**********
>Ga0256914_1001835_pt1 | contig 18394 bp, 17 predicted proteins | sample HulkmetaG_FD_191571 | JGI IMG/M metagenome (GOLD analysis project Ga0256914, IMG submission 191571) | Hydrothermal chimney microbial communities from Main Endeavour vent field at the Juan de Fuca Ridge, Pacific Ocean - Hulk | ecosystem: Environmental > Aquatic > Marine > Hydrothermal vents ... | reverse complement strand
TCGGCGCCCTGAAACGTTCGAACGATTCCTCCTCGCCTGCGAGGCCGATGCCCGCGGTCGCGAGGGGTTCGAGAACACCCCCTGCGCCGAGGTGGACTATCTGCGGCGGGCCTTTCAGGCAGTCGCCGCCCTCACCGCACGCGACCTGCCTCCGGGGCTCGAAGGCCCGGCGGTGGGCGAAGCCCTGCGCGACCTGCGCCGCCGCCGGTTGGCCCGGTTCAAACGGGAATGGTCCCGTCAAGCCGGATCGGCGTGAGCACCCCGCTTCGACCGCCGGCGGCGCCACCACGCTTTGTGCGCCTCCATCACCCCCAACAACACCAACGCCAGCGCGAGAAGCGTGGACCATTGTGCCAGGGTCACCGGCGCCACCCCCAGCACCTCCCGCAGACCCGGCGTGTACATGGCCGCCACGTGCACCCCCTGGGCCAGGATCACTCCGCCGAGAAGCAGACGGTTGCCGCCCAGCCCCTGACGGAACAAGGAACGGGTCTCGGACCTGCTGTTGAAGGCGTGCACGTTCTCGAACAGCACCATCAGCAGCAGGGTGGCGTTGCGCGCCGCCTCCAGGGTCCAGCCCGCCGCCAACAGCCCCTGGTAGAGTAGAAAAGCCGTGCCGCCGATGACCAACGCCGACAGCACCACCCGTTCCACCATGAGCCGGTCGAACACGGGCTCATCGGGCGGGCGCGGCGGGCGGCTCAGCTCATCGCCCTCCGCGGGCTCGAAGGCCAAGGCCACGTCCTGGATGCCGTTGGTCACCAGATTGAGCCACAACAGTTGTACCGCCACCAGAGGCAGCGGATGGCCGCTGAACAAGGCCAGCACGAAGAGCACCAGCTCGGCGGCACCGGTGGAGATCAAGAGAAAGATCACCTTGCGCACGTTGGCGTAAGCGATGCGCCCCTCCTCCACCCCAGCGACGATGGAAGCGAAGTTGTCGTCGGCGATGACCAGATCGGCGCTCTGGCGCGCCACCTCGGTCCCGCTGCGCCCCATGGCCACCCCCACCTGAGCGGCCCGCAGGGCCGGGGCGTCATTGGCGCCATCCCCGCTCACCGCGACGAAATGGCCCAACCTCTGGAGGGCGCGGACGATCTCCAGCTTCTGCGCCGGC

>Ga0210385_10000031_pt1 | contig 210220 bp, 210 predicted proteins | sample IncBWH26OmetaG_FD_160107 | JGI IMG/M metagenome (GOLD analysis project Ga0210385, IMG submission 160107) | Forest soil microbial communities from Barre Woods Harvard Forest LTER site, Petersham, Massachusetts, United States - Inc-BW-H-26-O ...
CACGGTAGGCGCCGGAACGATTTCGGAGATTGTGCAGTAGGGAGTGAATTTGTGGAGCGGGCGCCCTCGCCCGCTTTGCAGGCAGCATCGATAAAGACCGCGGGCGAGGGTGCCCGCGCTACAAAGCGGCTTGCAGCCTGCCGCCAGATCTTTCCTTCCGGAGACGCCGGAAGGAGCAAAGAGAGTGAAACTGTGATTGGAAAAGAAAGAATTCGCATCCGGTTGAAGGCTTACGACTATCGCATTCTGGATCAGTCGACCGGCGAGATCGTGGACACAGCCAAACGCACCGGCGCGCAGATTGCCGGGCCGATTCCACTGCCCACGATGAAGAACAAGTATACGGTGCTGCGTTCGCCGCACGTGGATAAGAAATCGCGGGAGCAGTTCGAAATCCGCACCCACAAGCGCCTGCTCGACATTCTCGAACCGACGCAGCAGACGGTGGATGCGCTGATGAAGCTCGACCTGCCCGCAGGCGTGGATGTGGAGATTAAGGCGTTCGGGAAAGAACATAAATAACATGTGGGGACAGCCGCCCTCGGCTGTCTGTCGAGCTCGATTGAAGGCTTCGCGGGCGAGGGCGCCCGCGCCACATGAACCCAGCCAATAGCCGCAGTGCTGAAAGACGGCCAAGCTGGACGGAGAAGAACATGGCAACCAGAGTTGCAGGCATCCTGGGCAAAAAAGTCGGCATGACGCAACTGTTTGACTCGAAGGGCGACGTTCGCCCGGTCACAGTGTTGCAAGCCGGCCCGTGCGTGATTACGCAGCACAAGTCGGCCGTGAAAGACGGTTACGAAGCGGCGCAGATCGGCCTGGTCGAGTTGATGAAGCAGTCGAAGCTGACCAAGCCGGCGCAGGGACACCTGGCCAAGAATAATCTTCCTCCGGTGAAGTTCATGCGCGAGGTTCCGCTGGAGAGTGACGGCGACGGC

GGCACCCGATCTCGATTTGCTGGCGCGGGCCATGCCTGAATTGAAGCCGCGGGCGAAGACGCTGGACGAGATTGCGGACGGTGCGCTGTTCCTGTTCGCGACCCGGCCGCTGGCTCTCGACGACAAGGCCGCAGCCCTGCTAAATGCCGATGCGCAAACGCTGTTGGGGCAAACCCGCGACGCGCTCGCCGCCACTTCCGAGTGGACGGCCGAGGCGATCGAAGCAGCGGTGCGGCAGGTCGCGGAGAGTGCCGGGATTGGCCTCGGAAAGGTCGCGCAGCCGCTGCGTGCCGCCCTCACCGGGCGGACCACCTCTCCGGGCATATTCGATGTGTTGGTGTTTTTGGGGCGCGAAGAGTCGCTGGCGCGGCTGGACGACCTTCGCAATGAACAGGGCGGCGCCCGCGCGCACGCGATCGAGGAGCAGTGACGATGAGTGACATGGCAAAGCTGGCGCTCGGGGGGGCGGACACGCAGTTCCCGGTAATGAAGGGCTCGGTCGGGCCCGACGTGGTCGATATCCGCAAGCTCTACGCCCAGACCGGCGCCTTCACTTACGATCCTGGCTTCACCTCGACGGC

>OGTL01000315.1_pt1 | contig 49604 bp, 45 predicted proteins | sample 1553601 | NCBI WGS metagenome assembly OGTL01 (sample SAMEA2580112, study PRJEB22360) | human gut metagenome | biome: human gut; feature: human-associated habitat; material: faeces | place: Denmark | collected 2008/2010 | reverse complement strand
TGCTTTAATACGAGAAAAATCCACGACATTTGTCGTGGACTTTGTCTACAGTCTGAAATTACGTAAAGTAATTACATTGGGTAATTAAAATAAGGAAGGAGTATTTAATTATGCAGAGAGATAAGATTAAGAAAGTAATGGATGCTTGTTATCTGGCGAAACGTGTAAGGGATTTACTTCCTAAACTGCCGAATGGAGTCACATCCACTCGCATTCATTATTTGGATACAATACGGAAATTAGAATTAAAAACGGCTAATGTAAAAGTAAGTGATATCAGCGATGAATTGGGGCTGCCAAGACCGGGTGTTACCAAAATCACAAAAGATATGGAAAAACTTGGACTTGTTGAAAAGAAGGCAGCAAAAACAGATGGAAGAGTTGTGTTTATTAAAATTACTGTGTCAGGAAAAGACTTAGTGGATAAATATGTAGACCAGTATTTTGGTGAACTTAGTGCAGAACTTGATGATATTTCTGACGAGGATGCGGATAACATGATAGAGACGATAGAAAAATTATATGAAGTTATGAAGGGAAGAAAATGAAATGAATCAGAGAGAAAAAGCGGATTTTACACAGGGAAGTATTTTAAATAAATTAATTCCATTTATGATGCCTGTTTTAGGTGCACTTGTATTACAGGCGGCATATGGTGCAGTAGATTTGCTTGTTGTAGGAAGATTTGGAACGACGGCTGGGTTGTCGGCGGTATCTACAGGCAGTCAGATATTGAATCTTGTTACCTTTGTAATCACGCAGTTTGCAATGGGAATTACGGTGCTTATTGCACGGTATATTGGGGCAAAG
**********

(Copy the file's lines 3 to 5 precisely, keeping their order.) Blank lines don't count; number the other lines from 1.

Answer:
>Ga0210385_10000031_pt1 | contig 210220 bp, 210 predicted proteins | sample IncBWH26OmetaG_FD_160107 | JGI IMG/M metagenome (GOLD analysis project Ga0210385, IMG submission 160107) | Forest soil microbial communities from Barre Woods Harvard Forest LTER site, Petersham, Massachusetts, United States - Inc-BW-H-26-O ...
CACGGTAGGCGCCGGAACGATTTCGGAGATTGTGCAGTAGGGAGTGAATTTGTGGAGCGGGCGCCCTCGCCCGCTTTGCAGGCAGCATCGATAAAGACCGCGGGCGAGGGTGCCCGCGCTACAAAGCGGCTTGCAGCCTGCCGCCAGATCTTTCCTTCCGGAGACGCCGGAAGGAGCAAAGAGAGTGAAACTGTGATTGGAAAAGAAAGAATTCGCATCCGGTTGAAGGCTTACGACTATCGCATTCTGGATCAGTCGACCGGCGAGATCGTGGACACAGCCAAACGCACCGGCGCGCAGATTGCCGGGCCGATTCCACTGCCCACGATGAAGAACAAGTATACGGTGCTGCGTTCGCCGCACGTGGATAAGAAATCGCGGGAGCAGTTCGAAATCCGCACCCACAAGCGCCTGCTCGACATTCTCGAACCGACGCAGCAGACGGTGGATGCGCTGATGAAGCTCGACCTGCCCGCAGGCGTGGATGTGGAGATTAAGGCGTTCGGGAAAGAACATAAATAACATGTGGGGACAGCCGCCCTCGGCTGTCTGTCGAGCTCGATTGAAGGCTTCGCGGGCGAGGGCGCCCGCGCCACATGAACCCAGCCAATAGCCGCAGTGCTGAAAGACGGCCAAGCTGGACGGAGAAGAACATGGCAACCAGAGTTGCAGGCATCCTGGGCAAAAAAGTCGGCATGACGCAACTGTTTGACTCGAAGGGCGACGTTCGCCCGGTCACAGTGTTGCAAGCCGGCCCGTGCGTGATTACGCAGCACAAGTCGGCCGTGAAAGACGGTTACGAAGCGGCGCAGATCGGCCTGGTCGAGTTGATGAAGCAGTCGAAGCTGACCAAGCCGGCGCAGGGACACCTGGCCAAGAATAATCTTCCTCCGGTGAAGTTCATGCGCGAGGTTCCGCTGGAGAGTGACGGCGACGGC

GGCACCCGATCTCGATTTGCTGGCGCGGGCCATGCCTGAATTGAAGCCGCGGGCGAAGACGCTGGACGAGATTGCGGACGGTGCGCTGTTCCTGTTCGCGACCCGGCCGCTGGCTCTCGACGACAAGGCCGCAGCCCTGCTAAATGCCGATGCGCAAACGCTGTTGGGGCAAACCCGCGACGCGCTCGCCGCCACTTCCGAGTGGACGGCCGAGGCGATCGAAGCAGCGGTGCGGCAGGTCGCGGAGAGTGCCGGGATTGGCCTCGGAAAGGTCGCGCAGCCGCTGCGTGCCGCCCTCACCGGGCGGACCACCTCTCCGGGCATATTCGATGTGTTGGTGTTTTTGGGGCGCGAAGAGTCGCTGGCGCGGCTGGACGACCTTCGCAATGAACAGGGCGGCGCCCGCGCGCACGCGATCGAGGAGCAGTGACGATGAGTGACATGGCAAAGCTGGCGCTCGGGGGGGCGGACACGCAGTTCCCGGTAATGAAGGGCTCGGTCGGGCCCGACGTGGTCGATATCCGCAAGCTCTACGCCCAGACCGGCGCCTTCACTTACGATCCTGGCTTCACCTCGACGGC